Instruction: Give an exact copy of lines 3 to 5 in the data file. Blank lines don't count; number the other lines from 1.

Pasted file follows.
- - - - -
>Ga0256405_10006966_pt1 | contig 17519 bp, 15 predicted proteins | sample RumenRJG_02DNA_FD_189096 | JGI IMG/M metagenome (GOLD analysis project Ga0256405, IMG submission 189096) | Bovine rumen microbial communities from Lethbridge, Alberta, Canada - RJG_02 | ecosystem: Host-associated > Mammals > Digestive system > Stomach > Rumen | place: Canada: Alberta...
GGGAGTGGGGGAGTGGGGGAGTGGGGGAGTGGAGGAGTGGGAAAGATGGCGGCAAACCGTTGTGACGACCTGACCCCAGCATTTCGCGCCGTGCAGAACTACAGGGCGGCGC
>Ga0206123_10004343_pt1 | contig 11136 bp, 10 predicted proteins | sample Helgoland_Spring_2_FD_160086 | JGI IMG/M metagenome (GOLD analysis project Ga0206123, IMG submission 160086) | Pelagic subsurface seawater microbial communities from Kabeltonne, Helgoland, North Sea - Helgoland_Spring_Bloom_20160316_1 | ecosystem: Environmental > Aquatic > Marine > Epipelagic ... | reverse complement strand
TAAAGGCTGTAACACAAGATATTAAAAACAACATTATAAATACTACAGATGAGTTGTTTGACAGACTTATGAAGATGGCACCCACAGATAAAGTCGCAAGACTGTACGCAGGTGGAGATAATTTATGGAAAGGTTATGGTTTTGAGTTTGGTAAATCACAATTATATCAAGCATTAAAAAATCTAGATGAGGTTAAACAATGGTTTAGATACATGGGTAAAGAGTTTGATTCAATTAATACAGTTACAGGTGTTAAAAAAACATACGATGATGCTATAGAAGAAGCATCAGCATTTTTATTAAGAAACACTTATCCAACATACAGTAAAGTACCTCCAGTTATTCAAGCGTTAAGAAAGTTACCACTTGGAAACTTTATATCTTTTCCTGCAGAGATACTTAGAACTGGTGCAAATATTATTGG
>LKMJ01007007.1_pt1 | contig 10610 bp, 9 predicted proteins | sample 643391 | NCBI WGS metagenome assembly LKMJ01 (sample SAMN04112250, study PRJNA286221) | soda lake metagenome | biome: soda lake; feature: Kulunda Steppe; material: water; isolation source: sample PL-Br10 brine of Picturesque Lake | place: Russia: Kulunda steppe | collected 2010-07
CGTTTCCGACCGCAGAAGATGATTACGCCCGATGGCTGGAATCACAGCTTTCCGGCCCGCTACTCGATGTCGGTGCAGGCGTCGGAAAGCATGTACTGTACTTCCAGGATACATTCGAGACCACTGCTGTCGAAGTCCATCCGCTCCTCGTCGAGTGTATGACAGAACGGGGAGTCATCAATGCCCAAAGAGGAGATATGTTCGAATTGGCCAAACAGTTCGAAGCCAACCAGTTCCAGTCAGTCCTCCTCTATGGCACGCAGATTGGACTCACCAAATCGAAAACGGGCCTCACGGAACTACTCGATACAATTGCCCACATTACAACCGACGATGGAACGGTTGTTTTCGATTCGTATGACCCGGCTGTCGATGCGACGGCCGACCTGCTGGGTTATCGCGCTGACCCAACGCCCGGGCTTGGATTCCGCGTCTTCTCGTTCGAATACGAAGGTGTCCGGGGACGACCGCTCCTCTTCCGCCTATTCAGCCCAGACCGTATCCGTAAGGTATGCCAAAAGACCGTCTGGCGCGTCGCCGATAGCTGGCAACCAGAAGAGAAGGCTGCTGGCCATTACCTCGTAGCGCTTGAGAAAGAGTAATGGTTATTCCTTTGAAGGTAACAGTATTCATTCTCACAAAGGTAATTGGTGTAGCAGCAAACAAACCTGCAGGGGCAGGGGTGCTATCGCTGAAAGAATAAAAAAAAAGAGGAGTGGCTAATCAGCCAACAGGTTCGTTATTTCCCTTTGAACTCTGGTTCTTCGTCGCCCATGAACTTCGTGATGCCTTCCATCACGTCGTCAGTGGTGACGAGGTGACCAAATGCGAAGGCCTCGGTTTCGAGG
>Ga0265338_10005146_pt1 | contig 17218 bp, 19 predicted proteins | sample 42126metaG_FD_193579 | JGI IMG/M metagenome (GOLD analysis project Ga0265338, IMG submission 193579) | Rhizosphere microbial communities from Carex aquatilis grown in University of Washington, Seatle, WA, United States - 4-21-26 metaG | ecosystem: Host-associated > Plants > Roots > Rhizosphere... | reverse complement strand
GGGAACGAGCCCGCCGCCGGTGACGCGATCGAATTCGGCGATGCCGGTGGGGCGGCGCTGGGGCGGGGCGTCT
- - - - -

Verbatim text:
>Ga0206123_10004343_pt1 | contig 11136 bp, 10 predicted proteins | sample Helgoland_Spring_2_FD_160086 | JGI IMG/M metagenome (GOLD analysis project Ga0206123, IMG submission 160086) | Pelagic subsurface seawater microbial communities from Kabeltonne, Helgoland, North Sea - Helgoland_Spring_Bloom_20160316_1 | ecosystem: Environmental > Aquatic > Marine > Epipelagic ... | reverse complement strand
TAAAGGCTGTAACACAAGATATTAAAAACAACATTATAAATACTACAGATGAGTTGTTTGACAGACTTATGAAGATGGCACCCACAGATAAAGTCGCAAGACTGTACGCAGGTGGAGATAATTTATGGAAAGGTTATGGTTTTGAGTTTGGTAAATCACAATTATATCAAGCATTAAAAAATCTAGATGAGGTTAAACAATGGTTTAGATACATGGGTAAAGAGTTTGATTCAATTAATACAGTTACAGGTGTTAAAAAAACATACGATGATGCTATAGAAGAAGCATCAGCATTTTTATTAAGAAACACTTATCCAACATACAGTAAAGTACCTCCAGTTATTCAAGCGTTAAGAAAGTTACCACTTGGAAACTTTATATCTTTTCCTGCAGAGATACTTAGAACTGGTGCAAATATTATTGG
>LKMJ01007007.1_pt1 | contig 10610 bp, 9 predicted proteins | sample 643391 | NCBI WGS metagenome assembly LKMJ01 (sample SAMN04112250, study PRJNA286221) | soda lake metagenome | biome: soda lake; feature: Kulunda Steppe; material: water; isolation source: sample PL-Br10 brine of Picturesque Lake | place: Russia: Kulunda steppe | collected 2010-07